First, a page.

My odd take on the situation though is that Goodell may be privately happy that this is coming to light. It seems like the NFL is on the verge of having their pants sued off by retired players who feel that the league 'failed to protect their best interests' (several lawsuits are currently pending if I'm not mistaken). Goodell can turn right around to the player's association and union and say "Hey, it was *you* guys who were trying to injure each other, despite the rules *we* put in place to protect you." He can even cite the recent comments of guys like Darren Woodson when the family of guys like Darrell Jackson sue the NFL in a few years (google those two names together, and add the word seizure for even more context). Every retired player who comes out and admits to such an extra-curricular system is hurting this cause. Also, there are salary cap and even tax ramifications at work here - think the IRS would be interested to learn that tens of thousands of dollars were being paid out without being taxed?

East Texas P1 said...

Corby had a great segment yesterday talking about the Harlem Globetrotters playing the Lakers in the late '40's.

Props, kudos and congratulations to the intern who researched and wrote this.

Anonymous said...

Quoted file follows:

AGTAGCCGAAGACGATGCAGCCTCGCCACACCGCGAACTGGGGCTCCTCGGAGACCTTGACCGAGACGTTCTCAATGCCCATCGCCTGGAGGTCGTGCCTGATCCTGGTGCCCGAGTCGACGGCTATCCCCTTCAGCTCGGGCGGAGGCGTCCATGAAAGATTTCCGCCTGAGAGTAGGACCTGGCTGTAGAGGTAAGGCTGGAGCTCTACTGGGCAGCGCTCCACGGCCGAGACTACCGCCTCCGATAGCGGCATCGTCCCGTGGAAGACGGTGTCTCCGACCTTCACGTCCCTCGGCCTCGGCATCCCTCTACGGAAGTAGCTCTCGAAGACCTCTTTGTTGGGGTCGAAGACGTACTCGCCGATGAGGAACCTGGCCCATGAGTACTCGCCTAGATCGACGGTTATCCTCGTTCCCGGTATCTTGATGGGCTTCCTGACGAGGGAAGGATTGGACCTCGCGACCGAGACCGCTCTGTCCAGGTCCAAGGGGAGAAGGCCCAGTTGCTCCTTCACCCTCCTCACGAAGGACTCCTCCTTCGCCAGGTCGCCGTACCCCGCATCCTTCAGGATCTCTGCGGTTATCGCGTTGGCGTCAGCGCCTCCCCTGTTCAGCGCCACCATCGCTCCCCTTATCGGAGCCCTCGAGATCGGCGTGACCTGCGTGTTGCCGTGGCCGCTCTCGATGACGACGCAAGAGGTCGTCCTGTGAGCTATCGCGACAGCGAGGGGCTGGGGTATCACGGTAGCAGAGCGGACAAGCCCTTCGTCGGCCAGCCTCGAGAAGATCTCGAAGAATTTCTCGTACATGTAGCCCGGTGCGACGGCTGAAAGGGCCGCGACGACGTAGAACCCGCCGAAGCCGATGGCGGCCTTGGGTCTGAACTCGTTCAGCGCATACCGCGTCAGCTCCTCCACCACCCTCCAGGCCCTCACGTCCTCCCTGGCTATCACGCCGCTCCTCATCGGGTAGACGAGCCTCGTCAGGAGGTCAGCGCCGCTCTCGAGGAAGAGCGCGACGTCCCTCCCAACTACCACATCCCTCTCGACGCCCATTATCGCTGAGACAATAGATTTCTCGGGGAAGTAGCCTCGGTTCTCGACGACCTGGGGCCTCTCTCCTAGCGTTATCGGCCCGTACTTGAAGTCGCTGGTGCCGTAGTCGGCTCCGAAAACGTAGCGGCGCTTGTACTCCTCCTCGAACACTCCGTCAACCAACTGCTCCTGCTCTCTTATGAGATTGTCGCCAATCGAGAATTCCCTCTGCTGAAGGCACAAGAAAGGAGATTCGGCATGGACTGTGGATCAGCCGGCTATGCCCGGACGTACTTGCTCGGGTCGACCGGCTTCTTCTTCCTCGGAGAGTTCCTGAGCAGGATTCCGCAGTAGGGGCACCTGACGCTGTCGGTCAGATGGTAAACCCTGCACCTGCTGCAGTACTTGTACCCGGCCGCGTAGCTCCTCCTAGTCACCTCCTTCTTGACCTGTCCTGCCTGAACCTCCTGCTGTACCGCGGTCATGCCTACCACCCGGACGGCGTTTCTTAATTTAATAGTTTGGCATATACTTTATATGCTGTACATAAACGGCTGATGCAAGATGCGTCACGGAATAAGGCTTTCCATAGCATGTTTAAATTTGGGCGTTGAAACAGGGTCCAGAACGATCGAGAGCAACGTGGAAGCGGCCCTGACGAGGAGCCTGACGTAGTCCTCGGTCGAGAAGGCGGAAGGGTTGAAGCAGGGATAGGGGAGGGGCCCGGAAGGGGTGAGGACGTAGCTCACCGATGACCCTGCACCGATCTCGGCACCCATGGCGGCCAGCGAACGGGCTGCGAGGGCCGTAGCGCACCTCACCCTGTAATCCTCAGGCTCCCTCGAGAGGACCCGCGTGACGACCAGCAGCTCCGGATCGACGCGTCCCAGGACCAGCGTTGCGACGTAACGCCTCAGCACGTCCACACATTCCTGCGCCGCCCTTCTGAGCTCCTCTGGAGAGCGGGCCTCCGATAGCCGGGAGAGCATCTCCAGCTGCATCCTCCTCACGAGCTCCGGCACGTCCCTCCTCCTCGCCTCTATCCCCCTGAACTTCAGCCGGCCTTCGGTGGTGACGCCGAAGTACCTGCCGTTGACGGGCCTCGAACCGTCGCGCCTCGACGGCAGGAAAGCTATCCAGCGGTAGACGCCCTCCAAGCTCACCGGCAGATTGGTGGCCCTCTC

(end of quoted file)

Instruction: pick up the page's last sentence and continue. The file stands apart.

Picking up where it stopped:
To me this whole bounty thing is no different than steroid use in baseball. Meaning, MLB knew about it and looked the other way for years; only to "get tough" after it came to light to the general public. The same thing applies here with the NFL. A lot of "Grrrrrr...we're not going to stand for this!" CYA, bull-poopy.

Anonymous said...

Ugh. Yet ANOTHER Hardline music segment. Good old Bruce Springsteen. The man whose career has so greatly benefited from corporate America rails against it. And my word, his voice is so falsely inflected and twanged now, that he sounds like a parody of himself. At least Danny has the stones to say what that crap is: music thrown together as an excuse to have his lyrics/message heard.

Anonymous said...

Am I the only one who would love to see the Hardline comprised solely of Mike and Danny? Barring some sort of Corby meltdown the likes of Bacsik, I know it ain't gonna happen. But a P1 can dream.

East Texas P1 said...

I have to go eat now.

potato, potato, potato